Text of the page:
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But this does not mean that the refugees will remain in the United States. Right before the end of their presidency, Barack Obama and Vice President Joe Biden tightened the asylum law again in 2017. Since then, Cubans have been deported en masse. The two ideological foes, Washington and Havana, are now working seamlessly together on the repatriation of refugees.

Recently, the number of deportation flights has increased even more, despite the growing repression in Cuba. The Biden administration warns Cubans: Anyone who enters the country illegally will be deported immediately.

However, the number of boat passengers from the Caribbean island to the American mainland has increased dramatically since 2021. In the summer of the same year, the government in Havana cracked down on the social protests that had begun and led to a mass exodus. At the time, tens of thousands of people on the socialist-ruled island demanded a democratic opening to the dictatorial one-party system. It is also the disastrous supply situation and stagnant economy that has led to the largest anti-government demonstrations in the country’s history so far.

Mass arrest after the protests

The government of President Diaz-Canel responded Mass arrests. Havana accuses the United States of being responsible for the supply crisis through a decades-old trade embargo. The government did not convince its population of this for a long time. Even former President Raul Castro admitted in the past that the embargo is not all of Cuba’s economic problems.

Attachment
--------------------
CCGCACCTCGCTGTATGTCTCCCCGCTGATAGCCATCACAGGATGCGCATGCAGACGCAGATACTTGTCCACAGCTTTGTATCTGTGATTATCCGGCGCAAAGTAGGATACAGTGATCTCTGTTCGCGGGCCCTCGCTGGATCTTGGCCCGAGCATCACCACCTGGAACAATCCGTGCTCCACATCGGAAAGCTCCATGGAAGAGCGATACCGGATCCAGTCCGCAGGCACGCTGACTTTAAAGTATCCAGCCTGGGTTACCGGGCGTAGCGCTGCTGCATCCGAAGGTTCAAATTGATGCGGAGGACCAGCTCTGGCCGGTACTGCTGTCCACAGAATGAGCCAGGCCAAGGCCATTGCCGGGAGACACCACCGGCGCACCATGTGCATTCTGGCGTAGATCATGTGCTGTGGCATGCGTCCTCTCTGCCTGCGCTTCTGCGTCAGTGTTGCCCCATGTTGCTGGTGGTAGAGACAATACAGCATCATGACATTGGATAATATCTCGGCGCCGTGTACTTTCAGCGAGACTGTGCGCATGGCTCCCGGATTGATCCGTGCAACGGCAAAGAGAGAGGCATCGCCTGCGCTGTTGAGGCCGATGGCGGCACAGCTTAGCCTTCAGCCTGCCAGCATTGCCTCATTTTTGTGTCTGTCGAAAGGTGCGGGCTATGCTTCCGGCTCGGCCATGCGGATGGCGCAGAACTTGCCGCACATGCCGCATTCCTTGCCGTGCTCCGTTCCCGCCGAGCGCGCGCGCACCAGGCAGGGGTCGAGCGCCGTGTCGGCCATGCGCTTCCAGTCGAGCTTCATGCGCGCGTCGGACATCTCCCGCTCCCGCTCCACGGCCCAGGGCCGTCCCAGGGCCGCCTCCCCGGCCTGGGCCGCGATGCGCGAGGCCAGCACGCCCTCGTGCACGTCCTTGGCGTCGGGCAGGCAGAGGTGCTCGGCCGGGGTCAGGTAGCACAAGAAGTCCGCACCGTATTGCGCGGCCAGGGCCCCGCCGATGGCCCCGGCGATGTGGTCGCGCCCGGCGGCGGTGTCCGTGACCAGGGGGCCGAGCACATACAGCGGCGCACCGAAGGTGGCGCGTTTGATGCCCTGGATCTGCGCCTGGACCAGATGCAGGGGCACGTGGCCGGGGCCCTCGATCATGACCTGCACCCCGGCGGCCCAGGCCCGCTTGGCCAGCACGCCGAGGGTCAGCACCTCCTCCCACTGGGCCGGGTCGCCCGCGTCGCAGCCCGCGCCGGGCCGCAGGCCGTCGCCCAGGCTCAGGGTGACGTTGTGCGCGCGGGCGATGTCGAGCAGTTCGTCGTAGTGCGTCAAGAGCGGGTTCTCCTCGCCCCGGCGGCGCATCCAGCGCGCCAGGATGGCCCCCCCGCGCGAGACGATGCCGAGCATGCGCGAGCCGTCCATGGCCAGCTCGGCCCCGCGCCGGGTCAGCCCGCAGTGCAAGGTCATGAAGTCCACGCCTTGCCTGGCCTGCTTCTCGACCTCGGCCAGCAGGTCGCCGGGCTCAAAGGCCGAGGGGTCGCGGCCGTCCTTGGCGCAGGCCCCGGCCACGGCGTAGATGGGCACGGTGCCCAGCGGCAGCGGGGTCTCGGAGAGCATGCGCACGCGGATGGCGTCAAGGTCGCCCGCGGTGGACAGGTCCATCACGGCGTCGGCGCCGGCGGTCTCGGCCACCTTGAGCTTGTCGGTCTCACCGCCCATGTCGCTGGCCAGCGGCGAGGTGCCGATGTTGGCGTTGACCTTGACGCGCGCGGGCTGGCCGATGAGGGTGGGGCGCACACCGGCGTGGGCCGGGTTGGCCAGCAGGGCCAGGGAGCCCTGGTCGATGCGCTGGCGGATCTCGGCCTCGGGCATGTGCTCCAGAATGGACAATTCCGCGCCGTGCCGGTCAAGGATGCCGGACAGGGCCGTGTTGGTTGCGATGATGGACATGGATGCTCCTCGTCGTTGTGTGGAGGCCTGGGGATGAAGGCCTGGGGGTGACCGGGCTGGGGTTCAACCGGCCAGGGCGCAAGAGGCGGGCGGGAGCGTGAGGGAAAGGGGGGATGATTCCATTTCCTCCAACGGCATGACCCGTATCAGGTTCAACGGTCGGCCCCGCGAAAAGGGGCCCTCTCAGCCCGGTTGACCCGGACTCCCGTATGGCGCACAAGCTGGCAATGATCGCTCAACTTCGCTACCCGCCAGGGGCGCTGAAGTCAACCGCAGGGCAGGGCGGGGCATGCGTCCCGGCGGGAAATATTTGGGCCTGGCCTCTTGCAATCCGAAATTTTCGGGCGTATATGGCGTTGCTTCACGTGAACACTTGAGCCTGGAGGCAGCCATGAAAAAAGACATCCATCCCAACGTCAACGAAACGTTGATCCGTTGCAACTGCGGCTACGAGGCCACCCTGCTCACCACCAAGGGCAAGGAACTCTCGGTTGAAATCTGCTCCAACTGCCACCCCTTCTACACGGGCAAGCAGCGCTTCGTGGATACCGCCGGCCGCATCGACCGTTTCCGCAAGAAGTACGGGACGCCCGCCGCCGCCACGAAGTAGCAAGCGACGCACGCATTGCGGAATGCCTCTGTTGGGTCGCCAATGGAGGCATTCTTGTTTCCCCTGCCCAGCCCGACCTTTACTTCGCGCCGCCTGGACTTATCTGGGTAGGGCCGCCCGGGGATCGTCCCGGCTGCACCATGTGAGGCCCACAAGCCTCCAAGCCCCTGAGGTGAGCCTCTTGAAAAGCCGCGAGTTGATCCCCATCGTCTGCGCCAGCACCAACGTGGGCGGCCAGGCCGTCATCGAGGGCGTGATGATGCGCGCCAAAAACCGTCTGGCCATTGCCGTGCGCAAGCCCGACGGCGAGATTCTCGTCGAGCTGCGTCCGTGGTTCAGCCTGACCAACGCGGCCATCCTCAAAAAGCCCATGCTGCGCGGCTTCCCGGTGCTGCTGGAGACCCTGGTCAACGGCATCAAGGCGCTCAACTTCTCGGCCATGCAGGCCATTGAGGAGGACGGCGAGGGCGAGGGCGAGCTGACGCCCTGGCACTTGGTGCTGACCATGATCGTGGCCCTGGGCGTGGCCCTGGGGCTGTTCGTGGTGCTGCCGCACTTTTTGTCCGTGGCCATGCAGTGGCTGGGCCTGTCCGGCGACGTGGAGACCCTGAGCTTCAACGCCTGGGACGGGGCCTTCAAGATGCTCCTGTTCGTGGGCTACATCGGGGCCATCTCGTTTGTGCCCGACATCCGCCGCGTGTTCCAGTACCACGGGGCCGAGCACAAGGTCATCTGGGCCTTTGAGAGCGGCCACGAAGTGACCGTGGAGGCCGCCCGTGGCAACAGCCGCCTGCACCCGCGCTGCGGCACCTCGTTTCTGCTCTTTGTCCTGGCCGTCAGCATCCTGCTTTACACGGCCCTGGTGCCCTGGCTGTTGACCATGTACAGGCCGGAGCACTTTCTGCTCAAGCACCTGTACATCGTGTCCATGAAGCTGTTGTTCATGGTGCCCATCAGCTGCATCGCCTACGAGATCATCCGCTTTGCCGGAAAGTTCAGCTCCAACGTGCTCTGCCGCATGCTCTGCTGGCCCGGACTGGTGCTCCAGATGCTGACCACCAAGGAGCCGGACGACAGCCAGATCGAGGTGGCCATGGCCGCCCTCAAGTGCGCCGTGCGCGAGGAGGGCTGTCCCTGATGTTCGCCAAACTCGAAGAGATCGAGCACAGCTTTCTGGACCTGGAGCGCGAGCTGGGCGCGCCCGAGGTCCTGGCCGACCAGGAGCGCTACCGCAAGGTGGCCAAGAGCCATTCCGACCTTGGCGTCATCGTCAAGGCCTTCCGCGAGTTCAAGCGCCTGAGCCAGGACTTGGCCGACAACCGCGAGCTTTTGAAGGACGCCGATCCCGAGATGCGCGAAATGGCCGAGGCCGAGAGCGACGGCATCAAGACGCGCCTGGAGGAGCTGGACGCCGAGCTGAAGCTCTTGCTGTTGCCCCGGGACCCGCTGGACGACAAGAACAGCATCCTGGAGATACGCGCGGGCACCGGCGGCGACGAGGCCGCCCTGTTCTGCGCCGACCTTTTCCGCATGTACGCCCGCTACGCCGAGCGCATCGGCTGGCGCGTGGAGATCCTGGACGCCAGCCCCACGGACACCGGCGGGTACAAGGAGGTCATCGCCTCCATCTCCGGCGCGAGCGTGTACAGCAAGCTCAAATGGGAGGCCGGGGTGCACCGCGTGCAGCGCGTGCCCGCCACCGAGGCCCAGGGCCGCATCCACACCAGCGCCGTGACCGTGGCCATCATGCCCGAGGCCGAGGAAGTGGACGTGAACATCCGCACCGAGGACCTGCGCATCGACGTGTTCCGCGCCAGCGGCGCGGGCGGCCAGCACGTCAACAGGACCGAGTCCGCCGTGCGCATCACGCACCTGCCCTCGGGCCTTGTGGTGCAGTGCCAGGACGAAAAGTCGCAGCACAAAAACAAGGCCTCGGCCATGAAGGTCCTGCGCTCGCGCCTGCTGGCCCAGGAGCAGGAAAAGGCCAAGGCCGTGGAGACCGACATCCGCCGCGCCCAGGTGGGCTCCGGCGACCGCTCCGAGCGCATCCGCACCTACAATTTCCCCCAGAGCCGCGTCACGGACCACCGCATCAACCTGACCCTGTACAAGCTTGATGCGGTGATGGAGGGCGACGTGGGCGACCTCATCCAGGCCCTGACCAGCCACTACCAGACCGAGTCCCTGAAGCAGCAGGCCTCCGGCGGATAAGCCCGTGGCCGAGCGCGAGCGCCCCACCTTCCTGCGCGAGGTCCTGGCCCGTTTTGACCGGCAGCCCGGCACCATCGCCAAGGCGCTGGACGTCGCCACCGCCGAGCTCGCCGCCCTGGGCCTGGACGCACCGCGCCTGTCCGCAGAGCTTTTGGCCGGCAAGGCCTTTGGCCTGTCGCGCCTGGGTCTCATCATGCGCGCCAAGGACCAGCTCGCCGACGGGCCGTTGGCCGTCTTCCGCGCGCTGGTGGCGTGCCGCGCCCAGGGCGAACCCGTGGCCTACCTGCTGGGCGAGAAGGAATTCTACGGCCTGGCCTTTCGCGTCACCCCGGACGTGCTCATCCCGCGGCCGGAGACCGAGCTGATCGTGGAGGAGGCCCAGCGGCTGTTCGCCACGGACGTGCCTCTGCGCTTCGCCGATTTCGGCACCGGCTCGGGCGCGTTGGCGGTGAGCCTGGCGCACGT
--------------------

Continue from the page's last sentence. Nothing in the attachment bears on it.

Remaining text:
According to the NGO Prisoners Defenders, there are more than 1,000 political prisoners in Cuba’s prisons, among them many young Cubans who have demonstrated peacefully for the first time in their lives. The government deliberately gives dissidents a choice: leave the country or go to jail. Afro-Cuban artists Luis Manuel Otero Alcantara and Grammy winner Michael Castillo, who refused to leave Cuba, are serving long prison sentences. Both had supported the protest movement peacefully with artwork and songs critical of the government.

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Members of two groups of Cuban immigrants from Matanzas, Cuba, stand in the sun alongside US 1 in Middle Keys Island, Duck Key, Florida, on Monday, January 2, 2023. They said they have been standing there waiting to be picked up by US Border Patrol agents since arriving in two rustic ships.  (Pedro Portal/Miami Herald via AP)

Escape from socialism

In the history of the Cuban Revolution, there have always been phases in which the regime of “Maximo Leader” Fidel Castro deliberately allowed the mass exodus of Cubans critical of the government. In the 1980s, Castro accused refugees of being a “work-shy rabble”. After immigrating to the United States, these same people contributed greatly to the development of the city that is now a place many Cubans and Latin Americans long for: Miami.

Among those imprisoned in Cuba for two years was Cuban-German Luis Frometa from Dresden, who filmed the protests on July 11, 2021. According to the International Association for Human Rights (IGFM), he was sentenced to 25 years in prison for “incitement to riot.” Since then, his family in Germany has been trying to draw attention to the fate of the German Cuban.